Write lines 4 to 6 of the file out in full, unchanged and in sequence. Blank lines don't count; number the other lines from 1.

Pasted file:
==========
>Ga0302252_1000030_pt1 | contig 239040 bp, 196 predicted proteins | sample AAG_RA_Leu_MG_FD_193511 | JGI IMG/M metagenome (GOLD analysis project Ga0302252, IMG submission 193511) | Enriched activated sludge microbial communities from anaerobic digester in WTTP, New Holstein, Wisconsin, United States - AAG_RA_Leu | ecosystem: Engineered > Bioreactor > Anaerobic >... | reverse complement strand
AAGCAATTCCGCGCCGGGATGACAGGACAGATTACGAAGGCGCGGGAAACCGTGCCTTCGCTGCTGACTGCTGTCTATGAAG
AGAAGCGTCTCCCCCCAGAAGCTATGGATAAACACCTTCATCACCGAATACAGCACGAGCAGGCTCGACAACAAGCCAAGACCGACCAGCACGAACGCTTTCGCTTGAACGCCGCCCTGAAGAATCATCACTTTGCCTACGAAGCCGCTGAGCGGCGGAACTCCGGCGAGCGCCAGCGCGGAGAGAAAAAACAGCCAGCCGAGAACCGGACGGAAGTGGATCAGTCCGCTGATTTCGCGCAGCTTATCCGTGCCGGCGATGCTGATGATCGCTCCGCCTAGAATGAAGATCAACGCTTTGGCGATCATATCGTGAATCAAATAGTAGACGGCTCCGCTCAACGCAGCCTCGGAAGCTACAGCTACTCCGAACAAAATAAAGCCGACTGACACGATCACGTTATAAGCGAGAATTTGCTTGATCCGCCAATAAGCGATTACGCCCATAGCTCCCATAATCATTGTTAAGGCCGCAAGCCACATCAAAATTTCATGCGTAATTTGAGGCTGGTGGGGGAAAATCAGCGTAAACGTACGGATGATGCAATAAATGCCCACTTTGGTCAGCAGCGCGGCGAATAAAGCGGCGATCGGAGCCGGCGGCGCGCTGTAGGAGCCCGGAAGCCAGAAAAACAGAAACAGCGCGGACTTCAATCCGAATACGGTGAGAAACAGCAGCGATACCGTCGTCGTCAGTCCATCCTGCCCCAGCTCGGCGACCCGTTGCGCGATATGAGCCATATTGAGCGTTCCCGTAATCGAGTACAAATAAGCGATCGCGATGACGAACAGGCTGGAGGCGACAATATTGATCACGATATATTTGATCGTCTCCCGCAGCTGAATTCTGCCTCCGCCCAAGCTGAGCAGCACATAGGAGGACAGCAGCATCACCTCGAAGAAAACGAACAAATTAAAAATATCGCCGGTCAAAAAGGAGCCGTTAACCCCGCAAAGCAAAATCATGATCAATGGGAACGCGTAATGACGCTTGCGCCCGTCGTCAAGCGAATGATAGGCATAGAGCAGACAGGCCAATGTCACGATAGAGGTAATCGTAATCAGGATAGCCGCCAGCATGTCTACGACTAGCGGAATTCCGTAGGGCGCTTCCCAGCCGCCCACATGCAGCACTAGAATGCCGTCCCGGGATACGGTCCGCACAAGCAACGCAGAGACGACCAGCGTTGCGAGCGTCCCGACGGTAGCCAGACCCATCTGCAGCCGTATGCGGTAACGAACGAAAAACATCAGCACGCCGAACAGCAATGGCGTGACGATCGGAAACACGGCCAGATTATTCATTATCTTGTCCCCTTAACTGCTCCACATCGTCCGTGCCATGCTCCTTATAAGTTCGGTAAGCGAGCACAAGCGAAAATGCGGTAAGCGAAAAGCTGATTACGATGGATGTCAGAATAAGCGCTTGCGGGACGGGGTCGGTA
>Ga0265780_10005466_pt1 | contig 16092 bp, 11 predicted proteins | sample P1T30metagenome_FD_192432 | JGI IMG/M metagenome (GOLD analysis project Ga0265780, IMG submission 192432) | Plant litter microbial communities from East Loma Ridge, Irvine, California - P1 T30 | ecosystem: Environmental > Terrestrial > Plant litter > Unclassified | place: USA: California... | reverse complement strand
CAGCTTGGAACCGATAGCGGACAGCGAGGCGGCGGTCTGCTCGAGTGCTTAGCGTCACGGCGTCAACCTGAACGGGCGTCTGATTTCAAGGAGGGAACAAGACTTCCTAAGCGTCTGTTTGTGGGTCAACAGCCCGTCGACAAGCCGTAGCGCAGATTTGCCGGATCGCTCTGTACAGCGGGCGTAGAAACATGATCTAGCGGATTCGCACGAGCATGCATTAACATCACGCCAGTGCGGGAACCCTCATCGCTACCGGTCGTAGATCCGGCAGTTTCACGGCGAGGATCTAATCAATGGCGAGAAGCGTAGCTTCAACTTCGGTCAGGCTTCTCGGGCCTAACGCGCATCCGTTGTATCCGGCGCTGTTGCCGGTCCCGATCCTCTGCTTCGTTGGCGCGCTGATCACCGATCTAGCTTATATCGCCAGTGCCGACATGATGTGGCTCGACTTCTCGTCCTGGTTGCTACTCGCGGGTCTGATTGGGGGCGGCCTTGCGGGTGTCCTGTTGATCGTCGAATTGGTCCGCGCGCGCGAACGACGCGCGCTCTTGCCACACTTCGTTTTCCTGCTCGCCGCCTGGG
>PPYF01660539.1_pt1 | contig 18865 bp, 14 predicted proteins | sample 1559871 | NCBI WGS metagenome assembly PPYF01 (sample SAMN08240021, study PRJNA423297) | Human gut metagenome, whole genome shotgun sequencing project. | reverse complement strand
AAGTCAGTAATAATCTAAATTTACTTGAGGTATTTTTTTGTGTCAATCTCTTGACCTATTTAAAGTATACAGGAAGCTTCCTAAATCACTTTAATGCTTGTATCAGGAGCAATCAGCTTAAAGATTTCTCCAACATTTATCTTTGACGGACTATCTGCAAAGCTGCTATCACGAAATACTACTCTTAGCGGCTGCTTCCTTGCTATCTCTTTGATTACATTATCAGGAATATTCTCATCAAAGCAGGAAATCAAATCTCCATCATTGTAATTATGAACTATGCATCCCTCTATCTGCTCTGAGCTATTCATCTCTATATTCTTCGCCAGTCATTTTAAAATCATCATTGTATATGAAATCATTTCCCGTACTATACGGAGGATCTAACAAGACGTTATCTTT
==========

>Ga0265780_10005466_pt1 | contig 16092 bp, 11 predicted proteins | sample P1T30metagenome_FD_192432 | JGI IMG/M metagenome (GOLD analysis project Ga0265780, IMG submission 192432) | Plant litter microbial communities from East Loma Ridge, Irvine, California - P1 T30 | ecosystem: Environmental > Terrestrial > Plant litter > Unclassified | place: USA: California... | reverse complement strand
CAGCTTGGAACCGATAGCGGACAGCGAGGCGGCGGTCTGCTCGAGTGCTTAGCGTCACGGCGTCAACCTGAACGGGCGTCTGATTTCAAGGAGGGAACAAGACTTCCTAAGCGTCTGTTTGTGGGTCAACAGCCCGTCGACAAGCCGTAGCGCAGATTTGCCGGATCGCTCTGTACAGCGGGCGTAGAAACATGATCTAGCGGATTCGCACGAGCATGCATTAACATCACGCCAGTGCGGGAACCCTCATCGCTACCGGTCGTAGATCCGGCAGTTTCACGGCGAGGATCTAATCAATGGCGAGAAGCGTAGCTTCAACTTCGGTCAGGCTTCTCGGGCCTAACGCGCATCCGTTGTATCCGGCGCTGTTGCCGGTCCCGATCCTCTGCTTCGTTGGCGCGCTGATCACCGATCTAGCTTATATCGCCAGTGCCGACATGATGTGGCTCGACTTCTCGTCCTGGTTGCTACTCGCGGGTCTGATTGGGGGCGGCCTTGCGGGTGTCCTGTTGATCGTCGAATTGGTCCGCGCGCGCGAACGACGCGCGCTCTTGCCACACTTCGTTTTCCTGCTCGCCGCCTGGG
>PPYF01660539.1_pt1 | contig 18865 bp, 14 predicted proteins | sample 1559871 | NCBI WGS metagenome assembly PPYF01 (sample SAMN08240021, study PRJNA423297) | Human gut metagenome, whole genome shotgun sequencing project. | reverse complement strand